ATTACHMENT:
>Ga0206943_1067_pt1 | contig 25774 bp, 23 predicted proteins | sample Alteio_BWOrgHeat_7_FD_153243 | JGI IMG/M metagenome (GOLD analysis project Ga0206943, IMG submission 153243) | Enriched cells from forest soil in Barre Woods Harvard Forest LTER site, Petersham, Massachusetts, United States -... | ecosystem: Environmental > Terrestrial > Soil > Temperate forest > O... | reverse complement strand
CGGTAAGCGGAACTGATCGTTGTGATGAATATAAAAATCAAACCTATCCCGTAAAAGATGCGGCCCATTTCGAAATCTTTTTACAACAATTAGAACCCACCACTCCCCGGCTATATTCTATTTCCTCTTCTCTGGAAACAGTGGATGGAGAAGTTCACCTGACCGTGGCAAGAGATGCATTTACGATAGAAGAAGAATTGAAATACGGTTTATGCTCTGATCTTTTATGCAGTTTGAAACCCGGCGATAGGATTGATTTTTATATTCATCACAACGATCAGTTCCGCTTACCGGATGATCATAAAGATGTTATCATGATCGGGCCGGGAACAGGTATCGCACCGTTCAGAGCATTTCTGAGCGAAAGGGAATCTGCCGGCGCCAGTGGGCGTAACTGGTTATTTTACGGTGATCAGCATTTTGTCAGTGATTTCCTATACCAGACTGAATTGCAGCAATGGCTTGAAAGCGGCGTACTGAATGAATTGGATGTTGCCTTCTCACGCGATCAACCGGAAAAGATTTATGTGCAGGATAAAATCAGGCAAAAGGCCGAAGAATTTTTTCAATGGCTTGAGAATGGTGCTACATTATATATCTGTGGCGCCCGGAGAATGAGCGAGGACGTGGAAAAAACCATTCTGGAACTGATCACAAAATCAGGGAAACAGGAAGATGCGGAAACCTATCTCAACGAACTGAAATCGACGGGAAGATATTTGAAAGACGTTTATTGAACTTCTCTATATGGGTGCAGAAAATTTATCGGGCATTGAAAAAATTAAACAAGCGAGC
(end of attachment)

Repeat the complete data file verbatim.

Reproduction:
>Ga0206943_1067_pt1 | contig 25774 bp, 23 predicted proteins | sample Alteio_BWOrgHeat_7_FD_153243 | JGI IMG/M metagenome (GOLD analysis project Ga0206943, IMG submission 153243) | Enriched cells from forest soil in Barre Woods Harvard Forest LTER site, Petersham, Massachusetts, United States -... | ecosystem: Environmental > Terrestrial > Soil > Temperate forest > O... | reverse complement strand
CGGTAAGCGGAACTGATCGTTGTGATGAATATAAAAATCAAACCTATCCCGTAAAAGATGCGGCCCATTTCGAAATCTTTTTACAACAATTAGAACCCACCACTCCCCGGCTATATTCTATTTCCTCTTCTCTGGAAACAGTGGATGGAGAAGTTCACCTGACCGTGGCAAGAGATGCATTTACGATAGAAGAAGAATTGAAATACGGTTTATGCTCTGATCTTTTATGCAGTTTGAAACCCGGCGATAGGATTGATTTTTATATTCATCACAACGATCAGTTCCGCTTACCGGATGATCATAAAGATGTTATCATGATCGGGCCGGGAACAGGTATCGCACCGTTCAGAGCATTTCTGAGCGAAAGGGAATCTGCCGGCGCCAGTGGGCGTAACTGGTTATTTTACGGTGATCAGCATTTTGTCAGTGATTTCCTATACCAGACTGAATTGCAGCAATGGCTTGAAAGCGGCGTACTGAATGAATTGGATGTTGCCTTCTCACGCGATCAACCGGAAAAGATTTATGTGCAGGATAAAATCAGGCAAAAGGCCGAAGAATTTTTTCAATGGCTTGAGAATGGTGCTACATTATATATCTGTGGCGCCCGGAGAATGAGCGAGGACGTGGAAAAAACCATTCTGGAACTGATCACAAAATCAGGGAAACAGGAAGATGCGGAAACCTATCTCAACGAACTGAAATCGACGGGAAGATATTTGAAAGACGTTTATTGAACTTCTCTATATGGGTGCAGAAAATTTATCGGGCATTGAAAAAATTAAACAAGCGAGC